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January 20, 2011 16:04

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Maximising efficiency from renewable energy sources

Digital signal controllers can deliver significant efficiency benefits for power inverters in green energy installations.

The need for alternative forms of power generation are well established and with a current focus on renewable sources, solar panels and wind turbines are receiving considerable attention. As an example, there are now commercial companies offering free panels with installation and maintenance contracts for domestic and commercial users, which provide the property owner with power when they need it, while feeding surplus power back in to the national grid.

wind turbine power windmills

 

This form of energy generation is, unfortunately, susceptible to inefficiencies. Photo voltaic (PV) cells offer limited conversion efficiency under the best conditions, but maximising their potential also requires significant system intelligence, in order to provide the best return on investment.

Using complex algorithms, it is possible to achieve high levels of output power even under less than ideal conditions and the power conversion stage is key in this.

Typically a solar panel installation will use a number of PV cells connected in series and parallel, along with a number of DC/AC inverters to convert the PV output to a mains-rated voltage for use within domestic or commercial premises, or to feed back in to the national grid. Some installations may also use batteries to store energy during good weather conditions, to provide energy during periods of cloud cover or even through the night. In these installations a number of DC/DC converters will also be used.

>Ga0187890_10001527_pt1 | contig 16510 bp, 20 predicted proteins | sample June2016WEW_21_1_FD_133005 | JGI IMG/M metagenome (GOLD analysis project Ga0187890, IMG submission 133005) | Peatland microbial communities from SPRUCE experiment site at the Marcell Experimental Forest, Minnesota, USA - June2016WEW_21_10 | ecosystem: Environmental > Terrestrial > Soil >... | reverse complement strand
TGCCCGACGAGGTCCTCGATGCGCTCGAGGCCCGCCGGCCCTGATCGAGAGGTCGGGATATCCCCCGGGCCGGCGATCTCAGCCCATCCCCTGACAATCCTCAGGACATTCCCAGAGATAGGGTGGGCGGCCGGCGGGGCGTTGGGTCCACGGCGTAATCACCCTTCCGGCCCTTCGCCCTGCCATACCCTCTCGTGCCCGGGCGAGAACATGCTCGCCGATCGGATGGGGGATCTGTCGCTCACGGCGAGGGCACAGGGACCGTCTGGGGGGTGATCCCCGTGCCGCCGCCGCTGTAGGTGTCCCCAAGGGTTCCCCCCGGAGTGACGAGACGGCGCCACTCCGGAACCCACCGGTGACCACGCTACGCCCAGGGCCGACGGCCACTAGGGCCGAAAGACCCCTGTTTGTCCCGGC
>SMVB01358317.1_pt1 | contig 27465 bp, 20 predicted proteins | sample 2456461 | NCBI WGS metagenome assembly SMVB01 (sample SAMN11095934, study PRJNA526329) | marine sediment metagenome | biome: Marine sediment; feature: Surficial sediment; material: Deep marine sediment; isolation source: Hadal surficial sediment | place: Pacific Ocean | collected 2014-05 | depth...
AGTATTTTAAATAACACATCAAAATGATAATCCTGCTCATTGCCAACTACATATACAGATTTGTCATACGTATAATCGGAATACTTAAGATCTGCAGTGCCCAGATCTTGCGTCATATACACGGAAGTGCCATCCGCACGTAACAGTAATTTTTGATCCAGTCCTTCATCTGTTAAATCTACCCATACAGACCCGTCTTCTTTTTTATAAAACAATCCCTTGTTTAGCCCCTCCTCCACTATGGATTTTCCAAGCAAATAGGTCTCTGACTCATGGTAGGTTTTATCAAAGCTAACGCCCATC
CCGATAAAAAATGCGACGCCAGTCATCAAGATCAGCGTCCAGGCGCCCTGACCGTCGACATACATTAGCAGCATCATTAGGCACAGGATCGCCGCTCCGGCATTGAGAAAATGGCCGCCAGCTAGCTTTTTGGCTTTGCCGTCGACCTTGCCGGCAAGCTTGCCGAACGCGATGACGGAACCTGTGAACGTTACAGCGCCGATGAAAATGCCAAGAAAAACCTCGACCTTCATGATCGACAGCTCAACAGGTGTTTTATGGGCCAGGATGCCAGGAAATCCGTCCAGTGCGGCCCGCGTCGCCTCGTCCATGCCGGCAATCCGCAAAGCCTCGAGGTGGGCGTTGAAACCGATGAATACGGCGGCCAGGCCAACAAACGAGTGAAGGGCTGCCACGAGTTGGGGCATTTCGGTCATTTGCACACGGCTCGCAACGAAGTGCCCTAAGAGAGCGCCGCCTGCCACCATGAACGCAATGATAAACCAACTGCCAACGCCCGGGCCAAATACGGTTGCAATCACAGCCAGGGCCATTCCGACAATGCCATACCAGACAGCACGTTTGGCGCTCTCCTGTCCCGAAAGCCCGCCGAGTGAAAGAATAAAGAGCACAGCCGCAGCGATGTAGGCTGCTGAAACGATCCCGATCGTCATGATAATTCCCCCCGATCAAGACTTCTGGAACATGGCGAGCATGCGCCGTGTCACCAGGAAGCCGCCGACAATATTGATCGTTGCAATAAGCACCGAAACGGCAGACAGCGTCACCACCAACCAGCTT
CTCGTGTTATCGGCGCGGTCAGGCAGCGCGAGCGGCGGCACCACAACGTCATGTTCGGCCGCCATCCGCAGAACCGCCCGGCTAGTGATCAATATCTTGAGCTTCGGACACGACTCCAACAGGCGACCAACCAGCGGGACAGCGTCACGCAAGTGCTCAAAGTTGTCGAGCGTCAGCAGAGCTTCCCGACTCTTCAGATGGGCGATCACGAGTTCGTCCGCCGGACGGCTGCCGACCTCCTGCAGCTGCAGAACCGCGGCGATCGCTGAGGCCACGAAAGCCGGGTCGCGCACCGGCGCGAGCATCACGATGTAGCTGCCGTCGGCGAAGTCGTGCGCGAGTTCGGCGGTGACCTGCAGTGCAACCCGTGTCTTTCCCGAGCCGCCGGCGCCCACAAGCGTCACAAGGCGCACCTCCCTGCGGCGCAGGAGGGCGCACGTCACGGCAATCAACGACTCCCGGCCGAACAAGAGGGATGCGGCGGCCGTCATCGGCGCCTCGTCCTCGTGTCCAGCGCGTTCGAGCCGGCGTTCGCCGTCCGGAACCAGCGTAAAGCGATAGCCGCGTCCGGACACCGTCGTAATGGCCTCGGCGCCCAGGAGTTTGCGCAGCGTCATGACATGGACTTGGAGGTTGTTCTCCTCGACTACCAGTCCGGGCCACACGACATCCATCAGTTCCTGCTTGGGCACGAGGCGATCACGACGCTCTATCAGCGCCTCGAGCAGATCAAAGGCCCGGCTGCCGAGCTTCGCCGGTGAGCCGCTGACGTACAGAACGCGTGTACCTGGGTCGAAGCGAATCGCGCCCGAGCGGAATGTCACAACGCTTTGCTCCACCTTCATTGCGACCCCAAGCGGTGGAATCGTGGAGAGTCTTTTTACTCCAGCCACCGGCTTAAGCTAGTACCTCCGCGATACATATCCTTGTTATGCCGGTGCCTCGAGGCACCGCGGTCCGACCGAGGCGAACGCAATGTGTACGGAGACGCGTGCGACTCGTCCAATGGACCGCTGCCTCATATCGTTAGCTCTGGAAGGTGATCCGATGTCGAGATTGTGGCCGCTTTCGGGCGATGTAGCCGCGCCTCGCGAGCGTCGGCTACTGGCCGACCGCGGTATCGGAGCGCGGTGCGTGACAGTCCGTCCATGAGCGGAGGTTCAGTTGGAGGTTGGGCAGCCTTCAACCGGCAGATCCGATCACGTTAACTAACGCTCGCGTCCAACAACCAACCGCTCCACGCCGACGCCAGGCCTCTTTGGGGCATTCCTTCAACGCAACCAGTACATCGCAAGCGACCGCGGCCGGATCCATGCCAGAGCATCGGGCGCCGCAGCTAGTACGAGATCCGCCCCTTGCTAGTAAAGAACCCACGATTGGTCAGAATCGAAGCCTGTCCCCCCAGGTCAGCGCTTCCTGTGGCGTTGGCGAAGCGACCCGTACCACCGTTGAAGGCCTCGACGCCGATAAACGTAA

Maximising the efficiency of the PV output is crucial and is typically controlled by the duty cycle of the pulse width modulation (PWM) signal controlling the DC/DC and/or DC/AC converters. Achieving the most efficient power conversion requires close monitoring of the power (product of the voltage and current outputs) from the PV cell. For this a microprocessor is used, along with a number of ADCs. The processor must be capable of calculating the PWM signal to achieve optimal conversion conditions, predominantly using a technique known as Maximum Power Point Tracking (MPPT).

Due to the constantly variable conditions, the MPPT process is cyclic; it must be performed reiteratively to compensate for changes in output caused by temperature, cloud cover, the time of day and even seasonal variations. The objective is to continuously tune the inverters, through PWM control, to match the peak voltage and peak current outputs of the cell(s). This involves measuring and converting the voltage and current outputs and passing their values to the MPPT algorithm, calculating the optimal control and feeding that back in the form of a PWM control signal. While this can be achieved using several discrete devices, a digital signal controller such as Texas Instruments’ TMS320C200 family of DSP controllers has the right combination of peripherals, processing power and architectural features to perform this complex process in real time in a single chip, thereby delivering the maximum possible efficiency for a PV installation.

The Maximum Peak Power algorithm is the most commonly used solution for maximising power output, but is inherently variable. Another solution sometimes employed is the incremental inductance algorithm, which solves the derivative of the voltage/current product (power) curve for 0, which is by definition a peak. However this method is prone to errors caused by settling on ‘false’ peaks. A more elegant solution is to employ a combination of the two and while this is the most efficient, it also requires the most processing power.

TI’s TMS320F28x digital signal controller is ideally suited to this task; it uses a 32bit device that can deliver up to 150 MIPS performance and integrates a range of peripherals that enable a highly efficient solar panel inverter. Its use has already been reported to have cut conversion inefficiency by up to 50% in some installations.

Article by Helga Stevenson - written for DesignSpark

 

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January 20, 2011 16:04

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